Ending Violence against Women, Girls and Children: The Role of Civil Society

Violence against women, girls and children are one of the most pervasive and barbaric violations of human rights. It is shameful that a society that prides itself on being progressive and undeniably modern in many respects is also one characterised by appalling atrocities meted against their own flesh and blood so to say. This state of affairs warrants serious attention from everyone who truly believes in the ideal of an equal and just society Violence against women, girls and children reverses the gains of democracy and threatens peace and development across the globe. The statistics are glaring and shocking; one in every three girls will be married off before they reach teenage hood, more than 140 million girls are abused through female genital mutilation and women are raped as an act of war in most parts of Africa where conflict abounds. In a world that is riddled with extreme violence of all kinds the time has come to promote a culture of human rights. As a society, we need more than just campaigns to end these horrible atrocities and the impunity that has characterised responses from governments around the world. It is unacceptable that women, girls, and children are not free to live as human beings.
 
What is the role of civil society? As a body of organisations that work with people at the community level, one primary role is to ensure that government legislation is enforced and that the perpetrators of violence are apprehended and handed down maximum sentences. It is important that governments are held accountable to enforce their laws, policies and interventions in prohibiting all forms of violence. At the same time, civil society should ensure that national legislation meets the requirements of international agreements that aim to put an end to violence against women, girls and children, such as the agreements drafted by the United Nations Commission on the Status of Women.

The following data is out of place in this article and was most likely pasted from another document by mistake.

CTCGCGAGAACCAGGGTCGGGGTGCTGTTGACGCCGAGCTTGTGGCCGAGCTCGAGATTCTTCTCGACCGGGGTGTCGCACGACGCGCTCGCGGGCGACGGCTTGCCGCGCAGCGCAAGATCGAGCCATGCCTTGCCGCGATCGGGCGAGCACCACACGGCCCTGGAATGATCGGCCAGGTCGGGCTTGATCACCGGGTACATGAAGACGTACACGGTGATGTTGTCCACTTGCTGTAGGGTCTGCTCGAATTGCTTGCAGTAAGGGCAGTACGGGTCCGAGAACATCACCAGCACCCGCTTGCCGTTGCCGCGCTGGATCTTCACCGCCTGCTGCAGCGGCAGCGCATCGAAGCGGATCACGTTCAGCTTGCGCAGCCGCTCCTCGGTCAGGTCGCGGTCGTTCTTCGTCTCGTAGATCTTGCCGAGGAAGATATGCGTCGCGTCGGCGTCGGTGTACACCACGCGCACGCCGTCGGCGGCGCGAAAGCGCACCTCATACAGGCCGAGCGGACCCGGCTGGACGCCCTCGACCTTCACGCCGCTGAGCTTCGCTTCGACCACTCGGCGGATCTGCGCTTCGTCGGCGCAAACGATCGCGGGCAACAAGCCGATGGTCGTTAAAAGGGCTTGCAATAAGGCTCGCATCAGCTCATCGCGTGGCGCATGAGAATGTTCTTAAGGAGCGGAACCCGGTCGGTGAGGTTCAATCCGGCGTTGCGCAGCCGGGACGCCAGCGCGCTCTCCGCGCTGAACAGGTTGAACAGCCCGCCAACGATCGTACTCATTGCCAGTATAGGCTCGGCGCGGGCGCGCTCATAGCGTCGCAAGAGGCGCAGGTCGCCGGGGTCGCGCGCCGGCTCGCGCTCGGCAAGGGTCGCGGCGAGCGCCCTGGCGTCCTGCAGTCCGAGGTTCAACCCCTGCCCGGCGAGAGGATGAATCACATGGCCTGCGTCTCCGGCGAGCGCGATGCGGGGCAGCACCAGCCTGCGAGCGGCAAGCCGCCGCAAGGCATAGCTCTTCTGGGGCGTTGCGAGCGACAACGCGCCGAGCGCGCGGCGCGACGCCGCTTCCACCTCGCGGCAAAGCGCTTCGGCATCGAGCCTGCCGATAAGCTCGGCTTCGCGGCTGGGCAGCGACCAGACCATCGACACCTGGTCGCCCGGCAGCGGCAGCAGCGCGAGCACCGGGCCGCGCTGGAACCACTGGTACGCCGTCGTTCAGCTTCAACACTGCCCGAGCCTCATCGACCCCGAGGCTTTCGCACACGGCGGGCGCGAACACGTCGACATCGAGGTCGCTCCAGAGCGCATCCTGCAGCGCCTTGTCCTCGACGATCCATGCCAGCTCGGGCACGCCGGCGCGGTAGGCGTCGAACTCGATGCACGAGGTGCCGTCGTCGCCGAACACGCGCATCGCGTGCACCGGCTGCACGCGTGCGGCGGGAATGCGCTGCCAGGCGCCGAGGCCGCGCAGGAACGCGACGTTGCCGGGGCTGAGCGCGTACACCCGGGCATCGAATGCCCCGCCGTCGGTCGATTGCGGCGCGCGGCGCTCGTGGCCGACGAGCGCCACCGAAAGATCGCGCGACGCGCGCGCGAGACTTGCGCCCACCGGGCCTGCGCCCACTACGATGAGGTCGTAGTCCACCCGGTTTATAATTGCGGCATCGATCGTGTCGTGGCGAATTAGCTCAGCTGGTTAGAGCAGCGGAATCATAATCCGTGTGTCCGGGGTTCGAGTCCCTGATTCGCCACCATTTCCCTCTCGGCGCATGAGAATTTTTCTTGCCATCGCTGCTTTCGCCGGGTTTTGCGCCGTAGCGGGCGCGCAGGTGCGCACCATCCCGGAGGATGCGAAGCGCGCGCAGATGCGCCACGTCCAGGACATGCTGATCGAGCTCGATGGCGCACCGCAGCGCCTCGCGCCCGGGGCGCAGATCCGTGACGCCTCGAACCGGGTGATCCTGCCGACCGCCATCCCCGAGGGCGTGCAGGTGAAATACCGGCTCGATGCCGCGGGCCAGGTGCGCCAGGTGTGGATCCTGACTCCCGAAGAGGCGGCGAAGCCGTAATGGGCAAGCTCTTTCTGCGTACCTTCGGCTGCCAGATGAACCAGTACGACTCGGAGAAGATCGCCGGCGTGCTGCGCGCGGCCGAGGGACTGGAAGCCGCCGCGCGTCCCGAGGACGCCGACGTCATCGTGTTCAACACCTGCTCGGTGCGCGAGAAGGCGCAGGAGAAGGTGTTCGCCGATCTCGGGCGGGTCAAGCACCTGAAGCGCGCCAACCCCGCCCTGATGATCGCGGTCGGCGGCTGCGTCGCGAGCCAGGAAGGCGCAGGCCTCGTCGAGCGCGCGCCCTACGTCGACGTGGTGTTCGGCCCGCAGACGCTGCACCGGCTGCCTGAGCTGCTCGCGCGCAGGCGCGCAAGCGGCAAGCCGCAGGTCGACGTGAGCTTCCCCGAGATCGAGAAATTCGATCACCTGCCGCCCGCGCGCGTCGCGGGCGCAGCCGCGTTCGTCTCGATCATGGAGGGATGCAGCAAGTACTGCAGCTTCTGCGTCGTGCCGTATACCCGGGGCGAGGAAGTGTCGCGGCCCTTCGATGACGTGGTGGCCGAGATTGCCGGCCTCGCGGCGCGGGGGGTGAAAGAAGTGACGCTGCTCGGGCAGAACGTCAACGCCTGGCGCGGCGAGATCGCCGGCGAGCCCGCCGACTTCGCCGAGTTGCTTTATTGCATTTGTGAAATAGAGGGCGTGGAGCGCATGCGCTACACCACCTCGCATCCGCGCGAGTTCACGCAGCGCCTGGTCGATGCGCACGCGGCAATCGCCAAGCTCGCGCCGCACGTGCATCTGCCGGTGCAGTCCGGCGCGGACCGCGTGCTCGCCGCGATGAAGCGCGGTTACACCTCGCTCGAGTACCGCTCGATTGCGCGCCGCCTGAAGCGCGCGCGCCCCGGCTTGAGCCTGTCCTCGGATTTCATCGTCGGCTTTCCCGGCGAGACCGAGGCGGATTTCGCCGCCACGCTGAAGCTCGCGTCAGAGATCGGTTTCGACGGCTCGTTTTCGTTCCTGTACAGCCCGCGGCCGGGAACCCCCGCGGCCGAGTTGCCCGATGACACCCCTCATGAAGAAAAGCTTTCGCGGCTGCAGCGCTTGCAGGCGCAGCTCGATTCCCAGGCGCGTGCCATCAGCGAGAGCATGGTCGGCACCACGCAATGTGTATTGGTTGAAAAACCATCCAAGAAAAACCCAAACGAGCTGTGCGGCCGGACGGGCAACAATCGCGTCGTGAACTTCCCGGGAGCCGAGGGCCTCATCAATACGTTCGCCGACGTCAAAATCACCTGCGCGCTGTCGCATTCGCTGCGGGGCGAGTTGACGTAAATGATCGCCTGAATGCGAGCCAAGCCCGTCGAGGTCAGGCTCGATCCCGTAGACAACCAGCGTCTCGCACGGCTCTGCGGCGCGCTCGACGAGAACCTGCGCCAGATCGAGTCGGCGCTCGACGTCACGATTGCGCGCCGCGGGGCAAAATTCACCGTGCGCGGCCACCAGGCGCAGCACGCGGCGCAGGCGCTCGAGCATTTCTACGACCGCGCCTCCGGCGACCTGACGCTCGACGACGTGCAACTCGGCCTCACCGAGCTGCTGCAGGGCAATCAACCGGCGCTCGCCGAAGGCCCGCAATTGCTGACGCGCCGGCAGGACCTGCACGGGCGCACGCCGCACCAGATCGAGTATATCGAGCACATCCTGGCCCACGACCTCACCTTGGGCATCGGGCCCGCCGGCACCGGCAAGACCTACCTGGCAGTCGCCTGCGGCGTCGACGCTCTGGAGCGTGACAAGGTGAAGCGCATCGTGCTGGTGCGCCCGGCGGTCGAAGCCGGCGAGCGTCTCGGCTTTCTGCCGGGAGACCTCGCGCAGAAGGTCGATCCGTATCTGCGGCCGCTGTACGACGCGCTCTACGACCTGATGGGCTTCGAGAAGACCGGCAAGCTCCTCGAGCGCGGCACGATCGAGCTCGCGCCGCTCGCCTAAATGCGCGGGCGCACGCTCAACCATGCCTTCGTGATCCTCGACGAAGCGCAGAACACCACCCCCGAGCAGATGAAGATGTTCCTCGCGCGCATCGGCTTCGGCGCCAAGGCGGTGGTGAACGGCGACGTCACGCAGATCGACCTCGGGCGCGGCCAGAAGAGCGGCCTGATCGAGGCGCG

Moreover, civil society has a duty to promote a culture of justice and support for victims of violence. Civil society organisations need to ensure that the government provides timeous, adequate and high-quality multi-sectoral services to survivors. Delayed services delay justice and render survivors of violence vulnerable to hopelessness. In instances where such services are not accessible, government officials entrusted with this task must be held responsible and prosecuted for negligence.
 
At the same time, civil society organisations should be at the forefront of educating women, girls, and children about their rights. These capacity building initiatives must include boys and men to ensure that cultural norms that perpetuate and engender discrimination are addressed. Awareness raising campaigns and institutional and legal reforms by governments around the world can also promote a culture of equality.
 
More importantly, it is imperative that civil society organisations ensure that accurate, reliable and meaningful data on violence against women, girls and children is collected. This data must be collected timeously and promptly. There is an urgent need for civil society organisations to enhance their own data collection, analysis, dissemination and utilisation of synthesised data to inform decision making. This approach to the fight against violence against women, girls and children builds a crucial knowledge base that supports multi-sectoral interventions.
 
Linked to the above point, partnerships with other local, national and international agencies are crucial in building a critical mass of knowledge to interpret trends across global regions. Thus, global strategies would be informed by experiences and actions across the world.
 
Last but not least, civil society is obligated to ensure that the economic emancipation of women is highly prioritised by governments worldwide, especially in developing countries, where women are still undervalued and remain largely unrecognised. It is imperative that women are supported to enjoy equal access to opportunities and resources, as well as to opportunities for societal leadership and participation. A just and equal society will only be possible if the structural conditions that stifle efforts to advance women are addressed.
 
In conclusion, the struggle to end violence against women, girls and children is on-going. It will not end until women, girls and children are safe and have a voice in all matters of societal development. A world free of violence is possible. Let us make sure that this ideal is realised in our lifetime.


Paul Kariuki is the Programmes Manager for the Democracy Development Program (DDP), a national Non-Governmental Organisation (NGO) based in Durban. He is also a member of the KwaZulu-Natal Civil Society Organisation Coalition (KZNCSOC) Executive Committee.  He writes in his personal capacity.

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